Leftists Melt Down After Their Beloved ACLU Defends Trump: "Have You Been Hacked?'
The American Civil Liberties Union has driven a chasm into the ranks of former President Donald Trump’s opponents by supporting Meta’s plan to allow Trump back on Facebook and Instagram.
The decision was announced Wednesday in a blog post that noted some special conditions are attached to Trump’s return, which the blog post said will not be immediate.
As with all things Trump, the decision caused starkly different reactions on the political left and political right, with the ACLU breaking with other liberal groups to support the decision.
This is the right call. Like it or not, President Trump is one of the country’s leading political figures and the public has a strong interest in hearing his speech. https://t.co/PbY8AevFDy
— ACLU (@ACLU) January 26, 2023
“This is the right call. Like it or not, President Trump is one of the country’s leading political figures and the public has a strong interest in hearing his speech,” the ACLU posted on Twitter, engendering howls of outrage.
Some promised fiscal retribution.
“You will never receive another donation from me,” Stefanie Iris Weiss wrote.
“You are really testing my commitment to remaining a donor,” Kim Masters tweeted.
You’ve entirely lost the thread, you will never receive another donation from me
— Stefanie Iris Weiss (@EcoSexuality) January 26, 2023
You are really testing my commitment to remaining a donor.
— Kim Masters (@kimmasters) January 26, 2023
Others were just baffled and angry.
“Have you been hacked?” asked Aimee Carrero.
Have…you been hacked?
— Aimee Carrero (@aimeecarrero) January 26, 2023
There are other venues for him to speak. Surprised by your saying this.
— roxane gay (@rgay) January 26, 2023
— Stop sniveling and do something. (@GregProops) January 26, 2023
The statement for the ACLU was consistent with a May 6, 2021, post on its website in which the ACLU made no bones about the extent to which it condemned Trump, but said Facebook had become a villain by banning him.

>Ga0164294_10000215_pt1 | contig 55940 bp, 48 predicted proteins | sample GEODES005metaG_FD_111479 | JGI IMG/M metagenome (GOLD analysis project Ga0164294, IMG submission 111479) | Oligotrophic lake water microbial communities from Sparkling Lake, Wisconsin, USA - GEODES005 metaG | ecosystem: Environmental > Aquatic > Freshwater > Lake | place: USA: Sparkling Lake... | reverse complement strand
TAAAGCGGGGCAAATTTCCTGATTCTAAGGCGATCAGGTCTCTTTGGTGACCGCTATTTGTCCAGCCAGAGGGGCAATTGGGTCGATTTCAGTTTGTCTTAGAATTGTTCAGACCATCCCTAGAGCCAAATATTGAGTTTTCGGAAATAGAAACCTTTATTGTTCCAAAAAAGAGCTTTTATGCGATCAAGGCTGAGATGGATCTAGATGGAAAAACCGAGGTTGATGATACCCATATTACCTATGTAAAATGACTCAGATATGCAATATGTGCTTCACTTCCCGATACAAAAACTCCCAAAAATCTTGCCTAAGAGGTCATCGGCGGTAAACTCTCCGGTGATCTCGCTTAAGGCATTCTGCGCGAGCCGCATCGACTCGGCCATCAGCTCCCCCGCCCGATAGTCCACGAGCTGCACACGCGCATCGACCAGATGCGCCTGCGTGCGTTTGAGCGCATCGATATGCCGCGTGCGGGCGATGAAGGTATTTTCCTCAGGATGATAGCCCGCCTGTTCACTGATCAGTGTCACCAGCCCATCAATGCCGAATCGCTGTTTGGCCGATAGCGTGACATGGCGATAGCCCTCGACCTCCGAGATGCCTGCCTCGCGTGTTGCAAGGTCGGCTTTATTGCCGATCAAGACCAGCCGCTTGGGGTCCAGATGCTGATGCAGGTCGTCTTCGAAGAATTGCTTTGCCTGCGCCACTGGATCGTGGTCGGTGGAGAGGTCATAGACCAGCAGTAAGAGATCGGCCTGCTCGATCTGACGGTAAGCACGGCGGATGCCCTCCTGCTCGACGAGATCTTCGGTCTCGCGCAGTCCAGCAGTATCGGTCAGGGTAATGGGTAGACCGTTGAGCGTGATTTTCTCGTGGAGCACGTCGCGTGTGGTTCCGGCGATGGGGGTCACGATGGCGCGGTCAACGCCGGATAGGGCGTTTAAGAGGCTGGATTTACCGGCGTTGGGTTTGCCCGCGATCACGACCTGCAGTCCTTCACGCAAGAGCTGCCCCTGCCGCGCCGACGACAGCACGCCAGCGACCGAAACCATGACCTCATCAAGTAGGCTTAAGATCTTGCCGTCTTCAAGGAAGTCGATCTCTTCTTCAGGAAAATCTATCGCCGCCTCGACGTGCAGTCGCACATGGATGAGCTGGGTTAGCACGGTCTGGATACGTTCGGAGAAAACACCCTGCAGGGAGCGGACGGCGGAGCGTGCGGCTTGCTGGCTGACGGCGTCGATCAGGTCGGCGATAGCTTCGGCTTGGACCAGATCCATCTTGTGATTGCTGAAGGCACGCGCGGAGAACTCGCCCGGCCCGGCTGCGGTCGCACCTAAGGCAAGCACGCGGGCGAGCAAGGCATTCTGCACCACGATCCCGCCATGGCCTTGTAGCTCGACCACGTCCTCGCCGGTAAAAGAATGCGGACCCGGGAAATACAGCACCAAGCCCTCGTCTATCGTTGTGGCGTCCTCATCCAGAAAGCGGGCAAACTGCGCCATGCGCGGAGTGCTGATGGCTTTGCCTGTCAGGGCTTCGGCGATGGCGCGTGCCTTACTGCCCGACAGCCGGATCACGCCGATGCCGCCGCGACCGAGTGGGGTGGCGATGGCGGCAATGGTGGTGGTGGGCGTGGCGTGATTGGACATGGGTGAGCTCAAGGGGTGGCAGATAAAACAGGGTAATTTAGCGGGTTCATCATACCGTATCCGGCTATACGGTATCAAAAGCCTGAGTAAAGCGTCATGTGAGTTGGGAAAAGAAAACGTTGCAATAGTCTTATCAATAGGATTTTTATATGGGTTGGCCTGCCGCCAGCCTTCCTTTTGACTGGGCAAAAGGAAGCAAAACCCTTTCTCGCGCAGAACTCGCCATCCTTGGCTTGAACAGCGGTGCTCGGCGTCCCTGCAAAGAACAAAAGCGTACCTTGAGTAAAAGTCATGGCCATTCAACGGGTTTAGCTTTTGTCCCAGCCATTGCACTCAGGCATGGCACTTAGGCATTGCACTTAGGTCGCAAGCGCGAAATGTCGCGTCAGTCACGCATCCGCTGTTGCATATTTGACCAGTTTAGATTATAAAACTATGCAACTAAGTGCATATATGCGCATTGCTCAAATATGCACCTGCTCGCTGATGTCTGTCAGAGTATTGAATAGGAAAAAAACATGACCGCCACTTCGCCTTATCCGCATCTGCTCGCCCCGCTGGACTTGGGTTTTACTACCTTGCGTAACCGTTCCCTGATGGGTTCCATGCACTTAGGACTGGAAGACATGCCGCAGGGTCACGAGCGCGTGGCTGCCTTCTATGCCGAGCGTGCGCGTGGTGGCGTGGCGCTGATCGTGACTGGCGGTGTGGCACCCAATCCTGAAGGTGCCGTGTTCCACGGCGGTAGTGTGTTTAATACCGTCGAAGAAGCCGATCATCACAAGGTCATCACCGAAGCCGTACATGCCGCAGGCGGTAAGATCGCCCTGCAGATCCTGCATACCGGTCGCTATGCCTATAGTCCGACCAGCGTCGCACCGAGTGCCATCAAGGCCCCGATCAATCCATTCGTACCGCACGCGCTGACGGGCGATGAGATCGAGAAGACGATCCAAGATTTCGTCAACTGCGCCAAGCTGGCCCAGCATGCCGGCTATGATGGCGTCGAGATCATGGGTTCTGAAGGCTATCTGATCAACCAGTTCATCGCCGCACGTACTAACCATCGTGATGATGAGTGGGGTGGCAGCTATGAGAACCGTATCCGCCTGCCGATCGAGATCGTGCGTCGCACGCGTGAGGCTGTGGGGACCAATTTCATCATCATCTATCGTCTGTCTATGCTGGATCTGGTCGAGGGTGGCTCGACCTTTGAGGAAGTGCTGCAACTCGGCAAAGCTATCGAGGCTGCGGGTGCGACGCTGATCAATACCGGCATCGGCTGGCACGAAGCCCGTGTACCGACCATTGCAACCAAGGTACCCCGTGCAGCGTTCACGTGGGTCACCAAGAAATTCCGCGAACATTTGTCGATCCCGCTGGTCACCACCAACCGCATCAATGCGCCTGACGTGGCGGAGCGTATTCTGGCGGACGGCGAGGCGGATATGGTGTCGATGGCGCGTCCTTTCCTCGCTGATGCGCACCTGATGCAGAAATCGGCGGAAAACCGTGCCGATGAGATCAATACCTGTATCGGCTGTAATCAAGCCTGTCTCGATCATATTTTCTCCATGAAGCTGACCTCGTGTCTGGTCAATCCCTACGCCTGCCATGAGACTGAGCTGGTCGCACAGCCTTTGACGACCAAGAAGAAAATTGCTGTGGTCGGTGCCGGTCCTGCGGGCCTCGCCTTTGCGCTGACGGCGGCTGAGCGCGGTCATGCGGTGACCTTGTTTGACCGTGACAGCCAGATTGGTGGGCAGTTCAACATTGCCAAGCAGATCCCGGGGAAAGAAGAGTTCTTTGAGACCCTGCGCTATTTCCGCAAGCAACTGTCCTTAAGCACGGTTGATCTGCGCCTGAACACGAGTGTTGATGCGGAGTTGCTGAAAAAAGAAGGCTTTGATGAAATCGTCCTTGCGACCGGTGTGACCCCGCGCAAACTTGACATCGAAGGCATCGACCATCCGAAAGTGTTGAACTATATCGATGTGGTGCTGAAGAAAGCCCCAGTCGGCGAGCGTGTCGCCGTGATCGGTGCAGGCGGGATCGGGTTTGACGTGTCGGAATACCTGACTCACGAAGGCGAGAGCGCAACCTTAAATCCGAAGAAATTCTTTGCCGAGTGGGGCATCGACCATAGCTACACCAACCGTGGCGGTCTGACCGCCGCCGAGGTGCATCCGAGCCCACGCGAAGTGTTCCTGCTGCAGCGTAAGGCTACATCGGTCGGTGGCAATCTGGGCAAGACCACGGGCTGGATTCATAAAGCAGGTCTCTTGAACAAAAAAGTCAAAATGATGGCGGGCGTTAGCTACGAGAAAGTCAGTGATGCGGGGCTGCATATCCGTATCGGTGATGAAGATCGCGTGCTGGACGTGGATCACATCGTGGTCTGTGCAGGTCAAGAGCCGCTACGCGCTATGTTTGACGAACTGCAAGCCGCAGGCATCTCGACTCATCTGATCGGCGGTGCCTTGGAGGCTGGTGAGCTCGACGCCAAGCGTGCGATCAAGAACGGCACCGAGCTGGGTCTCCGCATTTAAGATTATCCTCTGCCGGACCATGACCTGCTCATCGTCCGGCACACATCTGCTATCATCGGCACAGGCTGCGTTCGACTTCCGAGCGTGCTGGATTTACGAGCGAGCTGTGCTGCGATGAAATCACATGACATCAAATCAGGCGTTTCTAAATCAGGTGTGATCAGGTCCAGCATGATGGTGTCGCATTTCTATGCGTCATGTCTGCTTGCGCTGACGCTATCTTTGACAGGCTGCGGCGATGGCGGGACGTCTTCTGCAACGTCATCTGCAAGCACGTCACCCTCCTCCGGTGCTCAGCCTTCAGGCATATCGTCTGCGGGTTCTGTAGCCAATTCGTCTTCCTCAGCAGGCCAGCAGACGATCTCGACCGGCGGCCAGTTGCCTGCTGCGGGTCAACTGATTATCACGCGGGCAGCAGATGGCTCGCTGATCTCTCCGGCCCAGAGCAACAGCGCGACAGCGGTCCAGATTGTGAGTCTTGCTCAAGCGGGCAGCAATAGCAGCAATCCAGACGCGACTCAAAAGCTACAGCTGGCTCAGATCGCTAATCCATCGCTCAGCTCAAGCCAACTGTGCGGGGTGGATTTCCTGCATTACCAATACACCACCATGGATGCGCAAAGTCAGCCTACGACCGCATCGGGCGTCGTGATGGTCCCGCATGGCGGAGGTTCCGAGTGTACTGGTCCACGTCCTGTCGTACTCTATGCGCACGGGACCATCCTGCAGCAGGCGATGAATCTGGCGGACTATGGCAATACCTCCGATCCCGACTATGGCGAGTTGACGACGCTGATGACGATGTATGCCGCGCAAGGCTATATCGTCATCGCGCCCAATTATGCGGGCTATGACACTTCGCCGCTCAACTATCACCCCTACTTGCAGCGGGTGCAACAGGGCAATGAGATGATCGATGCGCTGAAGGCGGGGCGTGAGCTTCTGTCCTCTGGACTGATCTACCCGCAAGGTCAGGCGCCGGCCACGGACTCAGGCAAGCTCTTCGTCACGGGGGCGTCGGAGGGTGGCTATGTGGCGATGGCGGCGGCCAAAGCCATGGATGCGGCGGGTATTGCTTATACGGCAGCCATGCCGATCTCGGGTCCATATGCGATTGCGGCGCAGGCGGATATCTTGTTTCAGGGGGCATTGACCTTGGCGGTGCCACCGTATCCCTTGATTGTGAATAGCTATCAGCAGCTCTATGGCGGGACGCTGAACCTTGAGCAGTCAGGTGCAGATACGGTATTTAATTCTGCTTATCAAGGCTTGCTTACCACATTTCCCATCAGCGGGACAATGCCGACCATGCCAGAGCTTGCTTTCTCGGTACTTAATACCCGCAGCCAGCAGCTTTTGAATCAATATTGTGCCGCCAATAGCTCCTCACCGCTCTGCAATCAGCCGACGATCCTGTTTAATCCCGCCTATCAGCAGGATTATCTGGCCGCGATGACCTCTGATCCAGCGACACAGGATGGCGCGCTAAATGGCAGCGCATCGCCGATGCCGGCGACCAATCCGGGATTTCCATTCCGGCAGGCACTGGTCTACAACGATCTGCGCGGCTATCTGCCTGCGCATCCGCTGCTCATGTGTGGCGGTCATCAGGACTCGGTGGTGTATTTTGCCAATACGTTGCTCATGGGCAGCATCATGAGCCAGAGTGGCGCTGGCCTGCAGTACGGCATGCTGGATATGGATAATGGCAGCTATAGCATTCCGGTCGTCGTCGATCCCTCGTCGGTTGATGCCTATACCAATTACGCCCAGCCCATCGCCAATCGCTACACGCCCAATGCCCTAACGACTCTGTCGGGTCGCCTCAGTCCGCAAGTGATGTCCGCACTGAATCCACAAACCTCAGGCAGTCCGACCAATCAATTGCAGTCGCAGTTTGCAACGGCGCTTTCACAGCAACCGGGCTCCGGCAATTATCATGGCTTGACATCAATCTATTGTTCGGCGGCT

“Facebook exercises quasi-monopoly power over a critical forum in our marketplace of ideas, and for many of the same reasons that we would be suspicious of a central government authority controlling what can and cannot be said, we have concerns with Facebook exercising such unchecked power,” it wrote then.
While slamming Trump’s post-Capitol incursion speech as “pernicious,” The ACLU wrote that “the decisions by Facebook and other social media companies to remove Trump from their platforms highlight the immense power these corporations wield over our collective ability to speak online.”
“Facebook and similar platforms should err on the side of free expression, not censorship, while also offering users direct control over the content they see. Facebook effectively determines the boundaries of political speech for billions of users, even as it remains beholden to its bottom line, not the public interest,” the ACLU wrote then, adding that the rules it applied to Trump were based on a “disturbingly nebulous and far-reaching standard.”
The ACLU wrote that “political speech deserves the greatest protection to ensure the functioning of our democratic system. We have parted company with other advocacy organizations that have been more willing to limit the speech of political leaders on social media platforms.”
“The ACLU believes that the speech of former President Trump should be presumed important to the functioning of our democratic system given his prior role in government. Most of what politicians and political leaders say is, by definition, newsworthy, and can at times have legal or political consequences. While their words may have greater capacity for harm, there is also a greater public interest in having access to their speech,” the ACLU wrote then.
This article appeared originally on The Western Journal.